At Virtual SEA, we often talk about how games from the region can make Southeast Asian cultures, daily life, history, and more virtually experienceable. Rarely has this assumption been as accurate as with A Space for the Unbound. The pixel-art adventure by successful studio Mojiken and publishers Toge Productions/Chorus Worldwide sets a statement with exceptional determination and loving attention to detail that games with a regional focus are not only possible but also offer an extraordinary experience.
A Space for the Unbound is a story that follows the lives of Atma and Raya, a high school couple, who are trying to navigate through life, love, and teenage angst. The story isn’t a typical teen drama but makes it clear right from the start that supernatural forces are also at work here. With the help of young Nirmala, his literary protégé, Atma discovers that, with a magical book, he can delve into people’s minds where their deepest fears manifest, the so-called space dive. Equipped with this extraordinary power, Atma tries to help the people around him, ultimately trying to avert a more significant threat to the village. Although the game initially appears to be a typical feel-good adventure, it soon becomes clear that it has a much more sinister undertone, with a catastrophe looming on the horizon.
Mojiken skillfully succeeds in depicting the atmosphere of the 90s in Indonesia without slipping into a dry history lesson, instead focussing on the characters and their daily struggles. In the 1990s, Indonesia experienced significant political and economic changes as the country transitioned from authoritarian rule to democracy. There were civil unrest and economic turmoil during this transition, but many Indonesians remained optimistic about the future. The economy was growing rapidly until the Asian financial crisis hit, leading to a decline in economic growth and instability. This balance of cheerfulness and worried future describes the game’s atmosphere very well.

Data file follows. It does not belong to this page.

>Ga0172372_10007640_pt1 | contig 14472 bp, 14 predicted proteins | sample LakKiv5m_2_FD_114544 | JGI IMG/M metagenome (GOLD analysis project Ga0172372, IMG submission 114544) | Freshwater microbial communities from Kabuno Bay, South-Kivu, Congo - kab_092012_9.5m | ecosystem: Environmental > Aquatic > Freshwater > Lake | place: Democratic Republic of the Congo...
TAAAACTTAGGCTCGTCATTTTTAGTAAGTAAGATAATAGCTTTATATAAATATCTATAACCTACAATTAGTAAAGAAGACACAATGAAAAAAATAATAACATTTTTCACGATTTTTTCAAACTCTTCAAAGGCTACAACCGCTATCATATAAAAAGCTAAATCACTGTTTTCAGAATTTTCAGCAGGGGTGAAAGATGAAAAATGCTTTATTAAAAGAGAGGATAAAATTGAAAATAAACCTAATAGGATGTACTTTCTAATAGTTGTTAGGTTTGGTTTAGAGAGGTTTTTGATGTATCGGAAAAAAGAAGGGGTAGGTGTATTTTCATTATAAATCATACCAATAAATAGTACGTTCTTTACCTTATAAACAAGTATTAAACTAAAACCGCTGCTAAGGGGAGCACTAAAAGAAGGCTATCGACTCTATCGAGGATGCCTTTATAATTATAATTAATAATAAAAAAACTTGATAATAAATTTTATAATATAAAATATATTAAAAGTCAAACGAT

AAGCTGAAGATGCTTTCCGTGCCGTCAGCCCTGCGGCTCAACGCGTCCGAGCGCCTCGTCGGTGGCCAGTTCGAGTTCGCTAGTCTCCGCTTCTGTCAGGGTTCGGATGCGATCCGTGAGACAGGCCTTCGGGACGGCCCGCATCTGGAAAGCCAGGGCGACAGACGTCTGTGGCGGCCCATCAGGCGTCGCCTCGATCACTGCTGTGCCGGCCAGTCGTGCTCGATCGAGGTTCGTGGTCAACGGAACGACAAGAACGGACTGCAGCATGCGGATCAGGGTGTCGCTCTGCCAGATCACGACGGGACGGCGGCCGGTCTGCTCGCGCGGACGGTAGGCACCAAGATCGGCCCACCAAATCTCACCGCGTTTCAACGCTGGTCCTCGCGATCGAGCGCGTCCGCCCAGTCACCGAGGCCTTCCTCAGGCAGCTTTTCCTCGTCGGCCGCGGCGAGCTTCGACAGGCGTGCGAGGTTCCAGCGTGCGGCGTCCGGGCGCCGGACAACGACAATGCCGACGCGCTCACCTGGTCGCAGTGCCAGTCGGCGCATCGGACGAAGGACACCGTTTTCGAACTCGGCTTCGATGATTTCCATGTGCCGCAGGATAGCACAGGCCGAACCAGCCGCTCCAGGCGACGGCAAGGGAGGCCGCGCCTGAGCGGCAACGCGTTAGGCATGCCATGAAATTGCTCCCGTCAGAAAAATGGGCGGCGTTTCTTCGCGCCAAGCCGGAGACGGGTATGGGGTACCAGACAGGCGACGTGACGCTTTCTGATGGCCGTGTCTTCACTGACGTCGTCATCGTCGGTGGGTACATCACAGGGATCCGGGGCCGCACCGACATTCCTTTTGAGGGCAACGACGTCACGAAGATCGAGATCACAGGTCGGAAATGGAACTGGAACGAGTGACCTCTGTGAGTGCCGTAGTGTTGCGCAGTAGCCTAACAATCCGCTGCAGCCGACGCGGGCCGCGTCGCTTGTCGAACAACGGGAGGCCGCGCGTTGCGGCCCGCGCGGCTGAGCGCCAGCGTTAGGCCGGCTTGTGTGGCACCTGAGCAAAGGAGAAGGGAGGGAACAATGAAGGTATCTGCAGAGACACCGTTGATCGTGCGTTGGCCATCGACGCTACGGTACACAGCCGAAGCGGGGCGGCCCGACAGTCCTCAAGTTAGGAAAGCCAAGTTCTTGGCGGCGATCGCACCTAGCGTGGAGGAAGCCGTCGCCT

However, A Space for the Unbound is never lamenting or lecturing, and even players unfamiliar with Indonesian history should be able to follow the game well. The strength of the story lies less in a believable yet nostalgic representation of the era (with only a few hints of actual events) and in its amiable narrative, the development of the characters, and the slight pinch of magical realism that draws players in, whatever their background might be.
Gameplay-wise, at first, we explore the 2D world, talk to the characters and admire the pretty, slightly animated pixel landscapes that make you want to stop and take a screenshot every time. My goodness, almost every artwork in A Space for the Unbound is a minimal work of art! They depict scenes and landscapes from the developers’ home area with small details like food stalls and references to the pop culture of the 90s, underlaid with an arcade-style soundtrack, giving the feeling of reveling in the authors’ memories.
From time to time, Atma has to delve into the residents’ world of thought and solve puzzles that are often creative but rarely difficult to solve. The level of difficulty and complexity increases with advancing playing time but rarely hinders the flow of the game and offers a successful change from the otherwise more dialogue-heavy gameplay.
A change in the gameplay is also the combat system of A Space for the Unbound but unfortunately, an element that feels oddly foreign to the rest. Although the duels allude to the fights in arcade classics such as Street Fighter, they are ultimately nothing more than the most straightforward quick-time events that accumulate unpleasantly, especially towards the end.
But that in no way clouds the overall experience and the story, which remains gripping and surprising to the end. Even if some of the dialogues have become too extensive, one can assume a particular epic nature of the plot, which at first glance seems so down-to-earth, but gets enough room to unfold over the surprisingly long playing time of 9-10 hours.
After 8 years of development, to which the quarrels with the former publisher PQube certainly also contributed, Mojiken presents us with their magnum opus here. While the studio’s previous games (When The Past Was Around, She & The Light Bearer) were respectable indie darlings, A Space for The Unbound shows that they are among the best, narratively and artistically, what the Southeast Asia region offers.
Sure, the uninspired fights and the occasionally trivial dialogues could have used a little more fine-tuning, but they hardly disturb the overall picture. Because the true mastery of the studio is shown in love for detail and the courage to put together a partly autobiographical, partly fantastic work of this scope and quality. Anyone who likes a gripping story, lovable characters, fantasy and mythology, and fresh scenarios should play A Space for the Unbound (oh, and yes, a certain weakness for cats can’t hurt either…).